Scientists have discovered that an “anti-sense” RNA (AS-RNA) is expressed after nerve injury to regulate how the damaged nerves rebuild their coating of myelin. That myelin, like the cladding around a cable or wire, is crucial for making nerves efficient Continue reading ‘Anti-sense’ RNA aids repair of damaged nerves
M. Laura Feltri, MD, professor of biochemistry and neurology, is leading research to determine whether a new family of molecules prevents demyelination and nerve degeneration in patients with peripheral nerve diseases. The research builds on her 2014 finding that the Continue reading Researchers Study Novel Proteins’ Role in Myelination
A combination of specific genetic mutations in Charcot-Marie-Tooth (CMT) disease that worsens peripheral nerve damage could be a helpful biomarker for predicting the severity of a given case of CMT, a Jackson Laboratory research team reports.
Either of two mutations impacting Scn8a — a sodium channel that is vital to the proper conduction of nerve impulses at the nodes of Ranvier — caused decreased sodium currents that led to severe neurological problems in the CMT mice, Burgess says. “These mutations, while innocuous on their own, can synergize with CMT-associated mutations to cause much more severe disease.” Continue reading Researchers Identify Mutations In Charcot-Marie-Tooth Disease That Worsen Peripheral Nerve Damage
Scientists have proved a 60-year-old theory about how nerve signals are sent around the body at varying speeds as electrical impulses.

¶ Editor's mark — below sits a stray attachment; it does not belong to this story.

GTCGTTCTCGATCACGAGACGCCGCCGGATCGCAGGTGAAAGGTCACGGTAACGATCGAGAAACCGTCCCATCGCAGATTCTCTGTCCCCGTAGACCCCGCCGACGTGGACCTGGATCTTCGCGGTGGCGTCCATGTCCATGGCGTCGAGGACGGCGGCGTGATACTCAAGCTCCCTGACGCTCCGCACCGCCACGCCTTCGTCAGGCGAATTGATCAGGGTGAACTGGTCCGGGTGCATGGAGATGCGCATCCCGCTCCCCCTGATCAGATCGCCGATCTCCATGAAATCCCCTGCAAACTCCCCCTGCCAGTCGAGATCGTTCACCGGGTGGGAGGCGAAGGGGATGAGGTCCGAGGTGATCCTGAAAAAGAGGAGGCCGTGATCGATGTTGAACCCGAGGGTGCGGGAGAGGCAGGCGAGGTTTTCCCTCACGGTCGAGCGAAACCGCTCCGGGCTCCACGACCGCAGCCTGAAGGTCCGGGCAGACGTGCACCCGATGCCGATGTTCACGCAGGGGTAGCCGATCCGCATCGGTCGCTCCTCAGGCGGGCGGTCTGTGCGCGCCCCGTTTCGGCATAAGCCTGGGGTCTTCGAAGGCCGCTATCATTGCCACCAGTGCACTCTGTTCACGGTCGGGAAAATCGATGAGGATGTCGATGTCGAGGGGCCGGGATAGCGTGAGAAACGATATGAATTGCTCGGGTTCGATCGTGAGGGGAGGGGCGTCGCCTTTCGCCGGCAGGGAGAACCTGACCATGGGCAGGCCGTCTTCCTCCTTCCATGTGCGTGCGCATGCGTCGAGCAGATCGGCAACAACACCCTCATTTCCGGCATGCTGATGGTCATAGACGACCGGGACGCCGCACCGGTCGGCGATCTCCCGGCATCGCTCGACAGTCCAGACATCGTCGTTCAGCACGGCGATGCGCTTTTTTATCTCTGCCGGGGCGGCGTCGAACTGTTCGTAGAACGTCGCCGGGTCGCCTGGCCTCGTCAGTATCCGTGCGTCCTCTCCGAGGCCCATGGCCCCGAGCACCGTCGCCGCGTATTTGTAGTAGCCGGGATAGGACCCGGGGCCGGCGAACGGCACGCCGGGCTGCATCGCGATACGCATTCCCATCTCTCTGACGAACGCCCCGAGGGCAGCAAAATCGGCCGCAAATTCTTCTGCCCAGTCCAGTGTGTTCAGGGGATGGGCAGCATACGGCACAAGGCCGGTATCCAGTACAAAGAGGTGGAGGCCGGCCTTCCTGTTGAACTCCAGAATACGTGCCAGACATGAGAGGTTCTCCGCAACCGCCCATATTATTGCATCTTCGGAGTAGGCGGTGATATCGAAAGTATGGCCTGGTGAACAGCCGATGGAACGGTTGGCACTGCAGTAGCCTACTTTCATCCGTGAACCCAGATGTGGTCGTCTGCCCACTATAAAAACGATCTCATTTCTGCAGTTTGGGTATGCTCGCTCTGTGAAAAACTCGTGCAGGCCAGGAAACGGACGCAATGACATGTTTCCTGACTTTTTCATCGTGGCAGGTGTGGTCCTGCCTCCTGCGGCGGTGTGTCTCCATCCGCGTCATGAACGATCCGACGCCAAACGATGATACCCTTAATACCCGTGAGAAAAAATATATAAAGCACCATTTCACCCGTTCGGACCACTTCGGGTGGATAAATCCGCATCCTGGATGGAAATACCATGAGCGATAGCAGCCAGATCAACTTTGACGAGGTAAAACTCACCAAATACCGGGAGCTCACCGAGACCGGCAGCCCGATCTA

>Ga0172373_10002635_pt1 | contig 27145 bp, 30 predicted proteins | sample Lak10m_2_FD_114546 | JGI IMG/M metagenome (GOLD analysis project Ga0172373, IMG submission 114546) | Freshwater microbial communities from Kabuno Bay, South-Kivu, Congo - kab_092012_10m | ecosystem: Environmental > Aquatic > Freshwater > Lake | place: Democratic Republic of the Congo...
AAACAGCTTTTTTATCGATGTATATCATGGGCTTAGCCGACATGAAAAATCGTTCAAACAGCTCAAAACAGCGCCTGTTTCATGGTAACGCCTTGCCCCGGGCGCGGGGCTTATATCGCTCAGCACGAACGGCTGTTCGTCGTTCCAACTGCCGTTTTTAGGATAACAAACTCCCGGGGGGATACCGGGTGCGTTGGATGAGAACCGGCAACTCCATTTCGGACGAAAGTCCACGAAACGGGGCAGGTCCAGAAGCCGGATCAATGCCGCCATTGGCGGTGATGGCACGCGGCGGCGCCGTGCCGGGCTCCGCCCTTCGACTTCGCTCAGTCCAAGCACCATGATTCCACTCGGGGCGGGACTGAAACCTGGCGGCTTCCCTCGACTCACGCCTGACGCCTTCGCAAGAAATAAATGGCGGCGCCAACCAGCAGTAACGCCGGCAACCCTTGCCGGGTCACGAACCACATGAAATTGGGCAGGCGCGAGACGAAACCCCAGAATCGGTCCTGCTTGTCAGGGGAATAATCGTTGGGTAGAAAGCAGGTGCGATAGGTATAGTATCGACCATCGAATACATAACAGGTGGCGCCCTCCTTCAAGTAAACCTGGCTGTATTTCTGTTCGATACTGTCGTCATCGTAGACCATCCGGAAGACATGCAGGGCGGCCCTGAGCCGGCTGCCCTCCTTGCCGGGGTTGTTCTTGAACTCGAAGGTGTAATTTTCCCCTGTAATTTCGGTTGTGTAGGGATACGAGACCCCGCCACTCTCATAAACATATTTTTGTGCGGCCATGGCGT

Researchers tested how these signals are transmitted through nerve fibres, which enables us to move and recognise sensations such as touch and smell.
The findings from the University of Edinburgh have validated an idea first proposed by Nobel laureate Sir Andrew Huxley. Continue reading Nerve signal discovery backs Nobel winner’s theory
Myelin-making Schwann cells have an ability every aging Hollywood star would envy: they can become young again. According to a study appearing in the May 19 issue of the Journal of Cell Biology, David B. Parkinson (University College London, London, Continue reading Turning Back The Clock For Schwann Cells
Glia. 2008 Feb;56(3):306-17. Developmental loss of NT-3 in vivo results in reduced levels of myelin-specific proteins, a reduced extent of myelination and increased apoptosis of Schwann cells. Woolley AG, Tait KJ, Hurren BJ, Fisher L, Sheard PW, Duxson MJ. Department Continue reading Developmental loss of NT-3 in vivo results in reduced levels of myelin-specific proteins
The New York Times recently digitized its pre-Internet archives and opened them to the public, so today I ran a search and found a single mention of Dejerine-Sottas disease. It’s an interesting article on the use of x-ray crystallography to Continue reading 1996 article from New York Times archives explains P0 mutation in Dejerine-Sottas
Newly launched nerve cells in a growing embryo must chart their course to distant destinations, and many of the means they use to navigate have yet to surface. In a study published in the current issue of the journal Neuron, Continue reading Key Nerve Navigation Pathway Identified
Uncover the neural communication links involved in myelination, the process of protecting a nerve’s axon, and it may become possible to reverse the breakdown of the nervous system’s electrical transmissions in such disorders as multiple sclerosis, spinal cord injuries, diabetes Continue reading Critical Knowledge About The Nervous System Uncovered By Rutgers Scientists
The first time lapse movies of the initial stage of the process that wraps nerve fibers with an outer, insulating layer, published online on Nov. 12 in the journal Nature Neuroscience, are shedding new light on this complex process and Continue reading Movies Reveal That the Process of Insulating Nerves Is Surprisingly Dynamic